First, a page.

## PERC 2017 Abstract Detail Page

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Abstract Title: | Vectors and unit vectors in non-cartesian coordinate systems |
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Abstract: | This session will present several studies examining student understanding of vectors and unit vectors in non-Cartesian coordinate systems. Throughout upper-division physics, students are required to reason in coordinate systems including plane polar, cylindrical, and spherical. Most students learn the fundamentals of vector notation in the context of Cartesian coordinates and have little specific instruction on how these ideas are generalized to other systems. Research has shown that generalizing from Cartesian coordinates is not simple for many students. Talks in this session will highlight aspects of the research, including studies to investigate student thinking and tasks designed to improve student understanding. |

Abstract Type: | Talk Symposium |

## Author/Organizer Information | |

Primary Contact: |
Michael Loverude California State University Fullerton |

## Symposium Specific Information | |

Moderator: | Michael Loverude |

Presentation 1 Title: | Helping Students Make Sense of non-Cartesian Unit Vectors in Upper Level E&M |

Presentation 1 Authors: | Brant E. Hinrichs Department of Physics Drury University |

Presentation 1 Abstract: | An upper level E&M course (i.e. based on Griffiths) involves the extensive integration of vector calculus concepts and notation with abstract physics concepts like field and potential. We hope that students take what they have learned in their math classes and apply it to help represent and make sense of the physics. In 2010 we showed that students at different levels (pre-E&M course, post-E&M course, 1st year graduate students) and in different disciplines (physics, electrical engineering) had great difficulty using non-Cartesian unit vectors appropriately in a particular context. Since then we have developed a set of four linked problems that students work on in groups and discuss as a class, to help them confront and resolve some of their difficulties. This talk presents those problems, typical student responses, and three years of post-tests (given on quizzes or exams) that were used to assess their effectiveness. |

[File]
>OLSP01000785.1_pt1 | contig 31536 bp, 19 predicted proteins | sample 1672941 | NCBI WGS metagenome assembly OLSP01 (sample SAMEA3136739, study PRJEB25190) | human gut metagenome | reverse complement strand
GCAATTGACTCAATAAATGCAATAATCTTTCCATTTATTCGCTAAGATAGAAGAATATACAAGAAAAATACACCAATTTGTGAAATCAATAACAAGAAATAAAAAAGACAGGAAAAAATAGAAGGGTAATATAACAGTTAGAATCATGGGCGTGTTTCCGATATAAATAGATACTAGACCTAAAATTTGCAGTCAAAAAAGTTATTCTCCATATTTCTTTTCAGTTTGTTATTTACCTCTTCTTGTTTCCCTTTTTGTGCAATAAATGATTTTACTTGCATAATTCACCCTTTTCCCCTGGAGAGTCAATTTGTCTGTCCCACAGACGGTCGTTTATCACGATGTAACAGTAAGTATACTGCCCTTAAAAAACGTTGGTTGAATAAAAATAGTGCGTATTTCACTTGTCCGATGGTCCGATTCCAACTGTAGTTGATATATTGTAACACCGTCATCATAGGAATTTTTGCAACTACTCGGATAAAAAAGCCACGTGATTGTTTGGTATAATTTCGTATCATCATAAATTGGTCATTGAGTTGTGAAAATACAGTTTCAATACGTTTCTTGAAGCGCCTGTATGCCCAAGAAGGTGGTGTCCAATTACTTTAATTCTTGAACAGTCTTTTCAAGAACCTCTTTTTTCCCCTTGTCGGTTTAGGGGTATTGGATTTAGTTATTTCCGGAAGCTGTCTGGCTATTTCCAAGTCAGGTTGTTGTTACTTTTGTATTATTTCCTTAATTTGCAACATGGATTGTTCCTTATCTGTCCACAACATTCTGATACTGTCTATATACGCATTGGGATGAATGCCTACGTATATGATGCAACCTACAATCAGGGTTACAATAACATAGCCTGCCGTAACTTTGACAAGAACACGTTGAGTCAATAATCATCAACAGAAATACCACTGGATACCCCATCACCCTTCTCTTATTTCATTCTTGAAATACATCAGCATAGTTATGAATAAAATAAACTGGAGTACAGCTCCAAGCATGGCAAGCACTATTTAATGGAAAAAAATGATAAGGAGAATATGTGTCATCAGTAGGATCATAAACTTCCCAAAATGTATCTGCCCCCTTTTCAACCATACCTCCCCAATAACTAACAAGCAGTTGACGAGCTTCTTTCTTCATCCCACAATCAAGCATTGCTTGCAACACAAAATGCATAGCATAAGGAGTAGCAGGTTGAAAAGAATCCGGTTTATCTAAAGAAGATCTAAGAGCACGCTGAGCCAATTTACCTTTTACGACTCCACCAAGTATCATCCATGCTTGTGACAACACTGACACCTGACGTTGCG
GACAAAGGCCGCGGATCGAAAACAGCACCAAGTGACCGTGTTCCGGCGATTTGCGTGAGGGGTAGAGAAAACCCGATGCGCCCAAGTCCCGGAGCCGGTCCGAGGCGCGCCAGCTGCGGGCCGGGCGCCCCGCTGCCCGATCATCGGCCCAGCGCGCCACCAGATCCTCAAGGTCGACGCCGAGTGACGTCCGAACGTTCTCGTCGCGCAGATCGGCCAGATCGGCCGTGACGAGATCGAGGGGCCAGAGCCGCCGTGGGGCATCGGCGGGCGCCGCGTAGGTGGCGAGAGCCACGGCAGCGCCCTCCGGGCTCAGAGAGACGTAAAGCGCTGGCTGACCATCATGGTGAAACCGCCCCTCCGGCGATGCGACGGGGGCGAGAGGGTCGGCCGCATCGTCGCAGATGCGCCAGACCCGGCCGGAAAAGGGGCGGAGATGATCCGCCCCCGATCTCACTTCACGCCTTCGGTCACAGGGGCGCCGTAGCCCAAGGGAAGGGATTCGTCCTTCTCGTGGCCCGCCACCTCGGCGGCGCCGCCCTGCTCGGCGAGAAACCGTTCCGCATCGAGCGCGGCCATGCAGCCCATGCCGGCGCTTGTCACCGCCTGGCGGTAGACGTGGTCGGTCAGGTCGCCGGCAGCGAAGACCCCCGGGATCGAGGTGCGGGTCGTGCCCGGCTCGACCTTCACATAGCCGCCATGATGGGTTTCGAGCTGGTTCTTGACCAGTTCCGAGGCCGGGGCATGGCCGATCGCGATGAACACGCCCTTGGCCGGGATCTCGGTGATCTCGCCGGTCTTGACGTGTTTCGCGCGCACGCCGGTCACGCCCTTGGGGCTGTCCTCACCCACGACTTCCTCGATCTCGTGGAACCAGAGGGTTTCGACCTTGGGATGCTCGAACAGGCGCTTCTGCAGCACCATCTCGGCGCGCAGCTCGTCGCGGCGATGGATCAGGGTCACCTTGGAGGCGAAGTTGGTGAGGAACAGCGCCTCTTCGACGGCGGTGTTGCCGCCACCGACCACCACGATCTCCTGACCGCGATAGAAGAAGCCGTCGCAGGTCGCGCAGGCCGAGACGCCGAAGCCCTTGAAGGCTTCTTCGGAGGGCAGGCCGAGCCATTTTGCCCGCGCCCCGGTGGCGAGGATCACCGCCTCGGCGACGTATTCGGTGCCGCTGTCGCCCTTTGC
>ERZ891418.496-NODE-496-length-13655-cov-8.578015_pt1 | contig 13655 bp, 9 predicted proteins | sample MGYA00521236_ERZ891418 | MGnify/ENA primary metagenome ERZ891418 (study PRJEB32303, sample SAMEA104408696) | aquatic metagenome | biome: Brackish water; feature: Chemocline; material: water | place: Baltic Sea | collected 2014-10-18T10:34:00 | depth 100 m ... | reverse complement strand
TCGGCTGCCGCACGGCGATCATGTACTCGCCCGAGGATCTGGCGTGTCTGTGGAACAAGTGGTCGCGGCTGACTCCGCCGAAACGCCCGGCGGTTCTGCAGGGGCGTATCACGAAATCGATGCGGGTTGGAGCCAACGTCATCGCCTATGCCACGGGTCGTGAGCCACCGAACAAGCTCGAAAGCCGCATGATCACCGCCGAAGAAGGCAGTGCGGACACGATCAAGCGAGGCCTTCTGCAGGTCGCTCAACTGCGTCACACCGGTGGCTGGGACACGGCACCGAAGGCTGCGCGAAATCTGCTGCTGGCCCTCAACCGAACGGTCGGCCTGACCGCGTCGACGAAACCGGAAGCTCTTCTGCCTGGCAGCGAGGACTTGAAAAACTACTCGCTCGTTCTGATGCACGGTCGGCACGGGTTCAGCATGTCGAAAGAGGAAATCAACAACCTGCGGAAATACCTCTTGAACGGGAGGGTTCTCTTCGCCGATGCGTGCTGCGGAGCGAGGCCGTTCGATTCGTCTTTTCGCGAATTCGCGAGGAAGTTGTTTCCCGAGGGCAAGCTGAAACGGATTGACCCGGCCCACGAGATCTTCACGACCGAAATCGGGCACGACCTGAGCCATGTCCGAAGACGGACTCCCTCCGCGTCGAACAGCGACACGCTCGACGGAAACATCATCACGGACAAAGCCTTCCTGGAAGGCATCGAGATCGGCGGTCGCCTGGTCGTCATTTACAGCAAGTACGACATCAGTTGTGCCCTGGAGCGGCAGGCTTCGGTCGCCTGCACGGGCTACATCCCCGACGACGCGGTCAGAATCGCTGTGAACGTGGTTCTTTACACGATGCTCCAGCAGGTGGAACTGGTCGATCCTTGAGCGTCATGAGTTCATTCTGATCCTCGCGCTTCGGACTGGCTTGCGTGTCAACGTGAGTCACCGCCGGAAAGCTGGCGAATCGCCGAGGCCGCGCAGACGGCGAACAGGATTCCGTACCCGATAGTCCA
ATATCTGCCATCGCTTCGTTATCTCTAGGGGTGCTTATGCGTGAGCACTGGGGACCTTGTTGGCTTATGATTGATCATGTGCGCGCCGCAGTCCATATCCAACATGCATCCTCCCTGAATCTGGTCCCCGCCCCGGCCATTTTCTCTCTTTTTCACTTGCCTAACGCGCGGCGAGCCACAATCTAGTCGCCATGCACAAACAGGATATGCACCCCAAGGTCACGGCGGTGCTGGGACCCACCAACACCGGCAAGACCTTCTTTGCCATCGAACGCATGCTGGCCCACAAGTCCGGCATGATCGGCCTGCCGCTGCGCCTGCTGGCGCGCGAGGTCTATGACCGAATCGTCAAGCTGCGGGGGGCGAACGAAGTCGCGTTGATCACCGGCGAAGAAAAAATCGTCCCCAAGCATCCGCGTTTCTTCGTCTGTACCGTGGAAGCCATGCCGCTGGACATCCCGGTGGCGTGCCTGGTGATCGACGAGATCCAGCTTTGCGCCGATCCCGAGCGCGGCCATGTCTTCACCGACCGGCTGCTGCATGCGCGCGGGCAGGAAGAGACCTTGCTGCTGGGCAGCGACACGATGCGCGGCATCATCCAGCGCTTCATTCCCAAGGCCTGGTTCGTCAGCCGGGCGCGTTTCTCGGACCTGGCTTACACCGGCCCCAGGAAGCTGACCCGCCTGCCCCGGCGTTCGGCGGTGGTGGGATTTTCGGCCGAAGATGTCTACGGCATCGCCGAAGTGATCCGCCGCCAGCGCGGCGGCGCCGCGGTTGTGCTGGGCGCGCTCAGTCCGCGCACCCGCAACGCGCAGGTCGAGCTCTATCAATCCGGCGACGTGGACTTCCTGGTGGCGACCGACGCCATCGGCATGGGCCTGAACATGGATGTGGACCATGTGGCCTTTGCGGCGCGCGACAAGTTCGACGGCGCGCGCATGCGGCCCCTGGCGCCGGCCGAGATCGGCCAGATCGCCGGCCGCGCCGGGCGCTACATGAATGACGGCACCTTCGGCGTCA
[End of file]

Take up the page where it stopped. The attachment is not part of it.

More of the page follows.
Presentation 2 Title: | A tale of two differential length vector constructions in non-Cartesian multivariable systems |

Presentation 2 Authors: | Benjamin Schermerhorn, John Thompson Department of Physics University of Maine |

Presentation 2 Abstract: | Given the significance of vector calculus and non-Cartesian coordinate systems to physics understanding in junior-level Electricity and Magnetism (E&M), the course provides a rich context to explore student understanding and determination of multivariable differential vector elements. Two interview tasks were administered in which students construct differential length elements for a given scenario. In the first task, student pairs reasoned about an unconventional spherical coordinate system. While no pair initially constructed the correct length element, they paid particular attention to the need for multiple components to represent the multiple directions of possible motion. The second task, more aligned with typical E&M problems, asked individual students to determine a differential length vector to calculate the electric potential difference over a spiral path. In contrast to the previous task, students were more likely to acknowledge only the theta component of the differential length vector, ignoring the change in the r-hat direction. |

Presentation 3 Title: | Investigating and addressing student ideas about coordinate systems in the upper division |

Presentation 3 Authors: | Brian Farlow, Warren Christensen Department of Physics North Dakota State University |

Presentation 3 Abstract: | Initial investigations have identified ideas upper-division undergraduate physics students bring to bear while attempting to solve non-Cartesian coordinate system problems. We identify specific resources for unit vectors, resources connecting polar vector elements to Cartesian vector elements, and the orthogonality of basis vectors in various coordinate systems. While not all of these resources are used productively by students, they constitute a set of ideas that can be explicitly addressed through instructional materials. We report on these findings as well as early development of instructional materials intended to promote productive student thinking about non-Cartesian unit and position vectors specifically among junior/senior-level undergraduate students. |

Presentation 4 Title: | Student resources in polar coordinates |

Presentation 4 Authors: | Marlene Vega, Michael Loverude Department of Physics California State University Fullerton |

Presentation 4 Abstract: | In upper-division physics courses students work with various coordinate systems, but research has shown that students are less comfortable with non-Cartesian systems. This study began with a difficulties framework, in which we sought to document difficulties with non-Cartesian coordinates. However, we found that a resources framework allowed us to see more than just the difficulties students have. It allowed us to identify the different pieces of knowledge that the students assemble when answering these physics questions. This study aims to identify different resources students activate when answering questions in various contexts regarding unit vectors in polar coordinates. We will present data from written responses and interviews of students in upper division physics courses at two universities. |